A controversial plan for a four-story auto dealership on Santa Monica Boulevard was approved by the Planning Commission on Monday, but the 5-2 decision was immediately appealed by Commissioner Derek Shearer.
The appeal of the Kramer Motors plan will be submitted to the City Council, probably in December, according to Suzanne Frick, acting chief planner for the city.
Mayor Christine E. Reed, who attended the commission meeting, said in an interview on Tuesday that the Kramer plan may win council approval because it incorporates changes that were suggested by the council during an appeal hearing last month.
"They have basically redesigned the project to do those things we asked (such as keeping all the service traffic within the building)," Reed said. "It would be difficult for the City Council to deny approval when it seems, at least to me, they have met most of the concerns the council outlined."
In his appeal, drafted within hours of the Planning Commission decision on Monday, Shearer said that the project exceeds the allowable size, is incompatible with the neighborhood and should be subject to a full environmental review.
In a three-hour hearing before the commission, members of Santa Monicans for Reasonable Growth and other residents argued that the proposed 54-foot-tall building would "totally dwarf" adjacent residential development and cause added traffic and environmental problems.
Jack Rubens, a spokesman for the residents' group, said in an interview on Tuesday that members applaud Shearer's decision to appeal.
"We would have appealed ourselves if Shearer had not," he said.
Rubens said that residents agree with Shearer's contention that the Kramer project would exceed the size of development allowed on the site.
The five-member majority on the commission, however, acted on staff advice that the proposed project is within guidelines set forth in the city's land-use plan.
Debate on Monday centered on whether the rooftop parking area and the basement of the building should be counted in calculating the floor-area ratio for the project.
The floor-area ratio compares the square footage of the building to that of the project site and is used to regulate the size of development.
For the 22,500-square-foot Kramer site, the city's floor-area ratio of 3 to 1 would allow a building of up to 67,500 square feet.
According to a report prepared by Planning Consultants Research and submitted to the Planning Commission, the 65,348-square-foot Kramer project has a 2.9-to-1 floor-area ratio, just under the allowable limit.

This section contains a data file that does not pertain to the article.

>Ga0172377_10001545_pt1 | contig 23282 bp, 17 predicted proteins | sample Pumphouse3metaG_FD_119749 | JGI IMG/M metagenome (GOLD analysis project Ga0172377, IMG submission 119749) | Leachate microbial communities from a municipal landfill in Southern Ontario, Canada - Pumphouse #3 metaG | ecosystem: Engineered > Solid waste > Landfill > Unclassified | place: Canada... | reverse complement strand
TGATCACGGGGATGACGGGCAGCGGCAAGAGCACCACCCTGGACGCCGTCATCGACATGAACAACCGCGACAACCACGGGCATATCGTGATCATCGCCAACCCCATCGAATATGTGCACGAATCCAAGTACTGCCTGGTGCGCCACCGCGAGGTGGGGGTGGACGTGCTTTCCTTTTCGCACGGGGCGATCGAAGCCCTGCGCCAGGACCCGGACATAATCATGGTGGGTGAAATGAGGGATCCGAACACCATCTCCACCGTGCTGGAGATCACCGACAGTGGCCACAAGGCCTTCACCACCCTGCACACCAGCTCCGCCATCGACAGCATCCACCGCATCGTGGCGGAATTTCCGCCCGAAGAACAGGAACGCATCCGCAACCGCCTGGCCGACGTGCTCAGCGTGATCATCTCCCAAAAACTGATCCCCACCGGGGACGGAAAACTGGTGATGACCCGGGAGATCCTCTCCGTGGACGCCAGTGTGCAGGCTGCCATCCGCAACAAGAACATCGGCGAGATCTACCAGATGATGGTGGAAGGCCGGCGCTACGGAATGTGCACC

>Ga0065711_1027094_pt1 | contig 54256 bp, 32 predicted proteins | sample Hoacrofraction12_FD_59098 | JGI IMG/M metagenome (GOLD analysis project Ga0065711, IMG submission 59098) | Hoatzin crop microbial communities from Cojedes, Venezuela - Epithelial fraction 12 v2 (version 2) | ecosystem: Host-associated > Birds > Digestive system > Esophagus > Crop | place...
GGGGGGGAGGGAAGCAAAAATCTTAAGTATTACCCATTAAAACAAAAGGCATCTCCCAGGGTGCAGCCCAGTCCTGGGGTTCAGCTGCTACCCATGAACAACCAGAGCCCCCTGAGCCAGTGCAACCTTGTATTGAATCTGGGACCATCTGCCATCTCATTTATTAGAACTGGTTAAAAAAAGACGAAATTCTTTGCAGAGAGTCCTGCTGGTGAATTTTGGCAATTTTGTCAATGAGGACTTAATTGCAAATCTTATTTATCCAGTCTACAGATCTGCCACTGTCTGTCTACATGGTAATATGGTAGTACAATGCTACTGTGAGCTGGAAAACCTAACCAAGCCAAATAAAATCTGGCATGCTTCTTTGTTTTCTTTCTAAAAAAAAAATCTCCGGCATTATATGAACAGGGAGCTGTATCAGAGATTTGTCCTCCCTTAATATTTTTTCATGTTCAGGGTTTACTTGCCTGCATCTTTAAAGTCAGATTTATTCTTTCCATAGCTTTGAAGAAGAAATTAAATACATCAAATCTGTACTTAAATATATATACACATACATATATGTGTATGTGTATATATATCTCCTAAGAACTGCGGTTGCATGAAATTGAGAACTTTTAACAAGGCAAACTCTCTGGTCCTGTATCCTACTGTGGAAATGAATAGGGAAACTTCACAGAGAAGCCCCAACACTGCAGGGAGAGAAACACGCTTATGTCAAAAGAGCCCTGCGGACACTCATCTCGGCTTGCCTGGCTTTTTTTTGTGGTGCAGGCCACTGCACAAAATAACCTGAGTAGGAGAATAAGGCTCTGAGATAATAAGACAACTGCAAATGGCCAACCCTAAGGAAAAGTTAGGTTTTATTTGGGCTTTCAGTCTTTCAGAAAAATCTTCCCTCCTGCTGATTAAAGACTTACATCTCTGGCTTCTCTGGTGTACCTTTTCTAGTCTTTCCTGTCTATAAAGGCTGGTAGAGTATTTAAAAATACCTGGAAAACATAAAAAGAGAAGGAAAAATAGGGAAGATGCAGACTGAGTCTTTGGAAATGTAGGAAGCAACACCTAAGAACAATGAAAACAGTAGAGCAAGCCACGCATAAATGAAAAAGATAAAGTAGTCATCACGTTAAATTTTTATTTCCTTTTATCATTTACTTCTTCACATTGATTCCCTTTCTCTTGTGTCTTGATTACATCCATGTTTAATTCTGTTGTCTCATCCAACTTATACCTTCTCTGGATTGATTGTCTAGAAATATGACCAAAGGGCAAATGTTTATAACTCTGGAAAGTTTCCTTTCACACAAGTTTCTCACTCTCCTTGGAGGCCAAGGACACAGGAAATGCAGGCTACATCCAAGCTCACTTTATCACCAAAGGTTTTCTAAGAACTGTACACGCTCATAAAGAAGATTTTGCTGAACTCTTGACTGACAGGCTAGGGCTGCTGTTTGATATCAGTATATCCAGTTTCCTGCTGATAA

But Shearer contends that Kramer has exceeded the allowable limit because the rooftop will be used to store cars, but is not counted in calculating the ratio.
"The project exceeds the allowable FAR (floor-area ratio) by allowing storage of cars on the roof in what is, in fact, a fifth floor for the project, but is not counted in calculating the FAR," Shearer said in his letter of appeal.
At Monday's meeting, former Planning Director Paul Silvern (who resigned in August but was retained as a paid adviser to the commission) said that the city does not include rooftop uses in calculating floor-area ratios.
The commission also discussed whether to count a basement floor that Kramer added to the redesigned project he submitted two weeks ago in an attempt to gain neighborhood and city approval.
Silvern said the city should count the basement--to be used for servicing cars--but should not count the rooftop or ramps between floors. This formula would produce a floor-area ratio of 2.98 to 1, which is within the allowable maximum, he said.
In his appeal, Shearer objected to the project because "the massing and intensity of the building are incompatible with the site and with the surrounding neighborhood." Under the city's site review process the Planning Commission could have rejected the project for that reason, he said.
Shearer said that a full environmental review should have been required because of the collective effect of the auto dealership and several other projects planned within a few blocks of the Kramer site at 18th Street and Santa Monica Boulevard.
The commission, in voting 5 to 2 to approve the Kramer project, imposed a number of conditions designed to regulate traffic and noise. Voting with Shearer against the project was Commissioner Edward Kirshner.
Shearer and Kirshner also were overruled by a 5-2 vote on their demand for an environmental impact report. The commission majority agreed with the staff's finding that an environmental study was not necessary because the project "will not cause significant (environmental) impacts."
Rubens said, however, that residents believe that the new project includes significant changes that should be subject to full environmental study and public comment.